WALTHAM -- Israel. The word immediately conjures many subjects: history, religion, culture and, of course, conflict.
Receiving only quick updates on the news and images of terrorist attacks, Americans have an insufficient and fractured image of the troubled but vibrant land.
Brandeis University has decided to address this pressing issue. Last month the school named Professor Ilan Troen to the Karl, Harry and Helen Stoll Chair in Israel Studies.
The appointment is "to develop an accurate historical understanding of the origin and development of the state of Israel and its place in the world," according to an announcement from the Media Relations Department at the school.
The only other similar positions in North America are the Pat M. Glazer Chair in Modern Israel Studies at Indiana University and an Israel Studies Chair at the University of Toronto.
Troen comes from Boston, but moved to Israel more than 27 years ago after graduating from Brandeis in 1963 and earning a master of arts degree and doctorate from the University of Chicago.
Troen is now a professor of modern history at Ben-Gurion University in the Negev in southern Israel, and a senior fellow at Ben-Gurion Research Center in Sede Boker. Troen is also the author or editor of 10 books.
Originally scheduled to serve as a visiting professor in Israel studies in the Near Eastern and Judaic Studies Department at Brandeis last year, Troen was pleased to learn he had been chosen as the Stoll chair.
When he immigrated to Israel decades ago, he said in an e-mail interview, "there was no intention of returning back to the States" on a permanent basis.
However, his new position will give him the chance to teach one semester a year stateside and spend more time with his 94-year-old father who currently resides in Roslindale.
Troen's wife teaches applied linguistics at Ben-Gurion University and they have six children, five of whom are college or post-college age. His youngest, ninth-grader Abe, was able to spend last fall in Massachusetts while Troen taught at Brandeis.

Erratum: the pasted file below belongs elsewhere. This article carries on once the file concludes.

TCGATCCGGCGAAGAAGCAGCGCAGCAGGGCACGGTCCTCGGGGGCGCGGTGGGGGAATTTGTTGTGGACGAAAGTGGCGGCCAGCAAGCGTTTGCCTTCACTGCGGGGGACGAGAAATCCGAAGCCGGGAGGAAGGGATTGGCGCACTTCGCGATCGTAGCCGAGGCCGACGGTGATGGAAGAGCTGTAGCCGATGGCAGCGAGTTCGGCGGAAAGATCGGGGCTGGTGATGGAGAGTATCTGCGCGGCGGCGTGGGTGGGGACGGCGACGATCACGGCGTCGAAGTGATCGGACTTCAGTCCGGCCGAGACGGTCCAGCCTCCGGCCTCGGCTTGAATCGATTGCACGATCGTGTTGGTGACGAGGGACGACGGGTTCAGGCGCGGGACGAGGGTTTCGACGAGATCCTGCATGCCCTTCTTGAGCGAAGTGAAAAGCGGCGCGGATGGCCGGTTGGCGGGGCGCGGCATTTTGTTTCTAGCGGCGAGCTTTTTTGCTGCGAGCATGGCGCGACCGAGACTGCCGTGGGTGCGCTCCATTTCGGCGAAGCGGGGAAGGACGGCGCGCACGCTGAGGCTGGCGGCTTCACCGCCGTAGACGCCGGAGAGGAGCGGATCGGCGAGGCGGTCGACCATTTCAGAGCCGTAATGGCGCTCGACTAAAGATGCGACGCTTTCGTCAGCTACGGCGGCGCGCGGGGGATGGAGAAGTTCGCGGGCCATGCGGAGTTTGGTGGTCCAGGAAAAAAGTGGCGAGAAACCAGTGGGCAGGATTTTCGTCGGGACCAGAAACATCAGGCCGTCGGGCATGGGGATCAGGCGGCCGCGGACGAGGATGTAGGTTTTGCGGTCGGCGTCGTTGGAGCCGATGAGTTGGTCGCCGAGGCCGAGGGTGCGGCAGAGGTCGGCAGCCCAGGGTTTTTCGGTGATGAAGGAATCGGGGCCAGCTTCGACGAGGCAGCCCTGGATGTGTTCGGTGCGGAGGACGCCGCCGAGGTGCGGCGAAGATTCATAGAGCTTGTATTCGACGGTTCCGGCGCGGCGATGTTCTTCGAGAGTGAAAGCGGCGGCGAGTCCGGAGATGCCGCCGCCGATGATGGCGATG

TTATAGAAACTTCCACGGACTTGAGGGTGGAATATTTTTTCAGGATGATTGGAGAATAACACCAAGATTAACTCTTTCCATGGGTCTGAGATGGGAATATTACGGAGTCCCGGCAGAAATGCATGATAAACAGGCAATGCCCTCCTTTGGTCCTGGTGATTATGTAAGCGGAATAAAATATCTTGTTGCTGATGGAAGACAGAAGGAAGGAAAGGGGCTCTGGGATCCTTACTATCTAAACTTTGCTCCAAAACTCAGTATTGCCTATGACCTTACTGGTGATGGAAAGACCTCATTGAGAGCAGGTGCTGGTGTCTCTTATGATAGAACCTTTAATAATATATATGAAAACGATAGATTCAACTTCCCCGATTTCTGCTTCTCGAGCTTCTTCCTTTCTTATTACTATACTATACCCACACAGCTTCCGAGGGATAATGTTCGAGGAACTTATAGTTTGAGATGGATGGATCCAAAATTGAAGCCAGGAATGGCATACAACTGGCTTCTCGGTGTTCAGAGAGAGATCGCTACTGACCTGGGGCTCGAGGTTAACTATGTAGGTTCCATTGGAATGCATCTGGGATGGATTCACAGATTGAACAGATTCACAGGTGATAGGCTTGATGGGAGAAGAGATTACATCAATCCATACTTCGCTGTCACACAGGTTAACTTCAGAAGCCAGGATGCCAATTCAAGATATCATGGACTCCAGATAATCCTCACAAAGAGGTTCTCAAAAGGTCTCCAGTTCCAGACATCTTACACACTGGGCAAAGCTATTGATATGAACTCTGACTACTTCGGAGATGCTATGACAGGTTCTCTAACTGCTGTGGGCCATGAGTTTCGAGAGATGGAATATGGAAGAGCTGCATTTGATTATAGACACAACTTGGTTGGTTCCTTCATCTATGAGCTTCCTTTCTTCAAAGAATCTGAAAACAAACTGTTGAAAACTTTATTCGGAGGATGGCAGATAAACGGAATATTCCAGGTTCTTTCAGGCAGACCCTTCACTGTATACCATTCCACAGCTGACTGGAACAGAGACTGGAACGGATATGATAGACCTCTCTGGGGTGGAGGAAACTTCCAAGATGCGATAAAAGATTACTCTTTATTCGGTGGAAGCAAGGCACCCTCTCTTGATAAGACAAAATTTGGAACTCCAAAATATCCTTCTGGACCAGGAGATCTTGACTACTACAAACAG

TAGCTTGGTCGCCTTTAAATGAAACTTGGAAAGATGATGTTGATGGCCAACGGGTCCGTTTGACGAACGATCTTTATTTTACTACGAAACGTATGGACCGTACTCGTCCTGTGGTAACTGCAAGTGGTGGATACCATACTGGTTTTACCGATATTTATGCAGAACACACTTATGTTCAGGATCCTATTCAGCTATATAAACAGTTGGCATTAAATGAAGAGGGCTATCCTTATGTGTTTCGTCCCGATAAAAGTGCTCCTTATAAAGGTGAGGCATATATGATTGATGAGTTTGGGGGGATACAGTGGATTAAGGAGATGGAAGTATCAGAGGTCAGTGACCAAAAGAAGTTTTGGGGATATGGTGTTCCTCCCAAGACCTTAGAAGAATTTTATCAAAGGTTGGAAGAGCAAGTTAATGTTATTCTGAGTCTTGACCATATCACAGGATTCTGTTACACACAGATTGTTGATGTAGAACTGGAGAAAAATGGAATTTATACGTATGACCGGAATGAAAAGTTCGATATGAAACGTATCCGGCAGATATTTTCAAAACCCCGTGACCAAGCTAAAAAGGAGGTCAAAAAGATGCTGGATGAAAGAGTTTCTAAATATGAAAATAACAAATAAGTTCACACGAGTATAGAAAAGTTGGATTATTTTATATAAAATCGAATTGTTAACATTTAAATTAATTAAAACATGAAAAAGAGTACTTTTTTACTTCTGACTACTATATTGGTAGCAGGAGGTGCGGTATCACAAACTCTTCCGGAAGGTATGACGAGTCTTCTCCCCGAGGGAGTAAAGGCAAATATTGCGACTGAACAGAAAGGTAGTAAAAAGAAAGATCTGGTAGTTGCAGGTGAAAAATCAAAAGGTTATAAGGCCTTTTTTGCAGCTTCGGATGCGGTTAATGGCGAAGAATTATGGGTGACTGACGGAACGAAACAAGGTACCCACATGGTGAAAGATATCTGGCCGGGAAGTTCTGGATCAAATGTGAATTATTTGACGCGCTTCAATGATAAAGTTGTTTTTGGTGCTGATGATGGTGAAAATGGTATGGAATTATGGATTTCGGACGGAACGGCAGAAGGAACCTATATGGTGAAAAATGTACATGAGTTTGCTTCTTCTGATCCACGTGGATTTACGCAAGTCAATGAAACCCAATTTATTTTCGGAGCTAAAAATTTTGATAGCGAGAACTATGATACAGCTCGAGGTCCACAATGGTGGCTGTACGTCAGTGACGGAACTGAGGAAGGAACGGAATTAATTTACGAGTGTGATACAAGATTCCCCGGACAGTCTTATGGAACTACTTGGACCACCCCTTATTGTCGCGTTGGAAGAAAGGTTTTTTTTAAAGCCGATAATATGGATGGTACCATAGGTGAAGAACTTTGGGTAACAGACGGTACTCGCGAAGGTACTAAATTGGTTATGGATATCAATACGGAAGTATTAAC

Abe attended Newton South High School, which he loved, but has since returned to Israel for the rest of the school year. He will visit his father in the United States for the Jewish holidays during the semester Troen is here.
As he balances spending one semester in the United States and the rest of the year in Israel, Troen straddles both worlds and seems uniquely qualified to teach both undergraduate and graduate students about Israel in America.
He hopes to address the dearth of instruction on Israel since "...the country is so often misunderstood either through ignorance or malicious intent. Without examining the country in the university, many encounter the complexities of the country only through media sound bites and short articles in the newspapers...universities must do more."
Discussing Israel, never mind lecturing on it, is often a challenge because the opinions of those involved come under scrutiny.
Troen is well aware of the challenge, and has clearly stated, "I am a Zionist and have decided to build my life (in Israel). I can also be critical of my society. Nevertheless, it is criticism within an appreciation for the positive and the commitment to work for improvement. This is particularly important in assessing Israel...since (there are) those within and outside the country who view the country's history as but a litany of misdeeds and the Zionist enterprise as illegitimate.
"There are those, for example, who do not believe a Jewish state can also be a democratic one. I think such issues and critiques ought to be brought forward directly and dispassionately even as my own position is unequivocal and clear."
In addition to the lack of Israel studies chairs in American universities, Troen said, "A strong representation of Israel is very rare in centers for Middle Eastern studies, which are often hostile to Israel." He hopes that one day, there will be even more specialists at Brandeis.
In addition to teaching about Israel, Troen is also looking forward to working closely with Baghdad-born dissident Professor Kanan Makiya, the recently appointed Sylvia K. Hassenfeld chair in Islamic and Middle Eastern Studies at Brandeis.
Although Makiya will be busy in the near future helping to draft the new constitution of Iraq as a former adviser to President George W. Bush, he and Troen have been supervising a doctoral student together.
Troen feels the study of Israel should not just be seen as important to Jews, but to all cultures.
He said, "There is, in short, something particular to the Jewish experience in the study of Israel, but there is also something that can be very widely, if not universally, appreciated."
Troen's newest book is "Imagining Zion: Dreams, Designs and Realities in a Century of Jewish Settlement," Yale University Press, due out in July.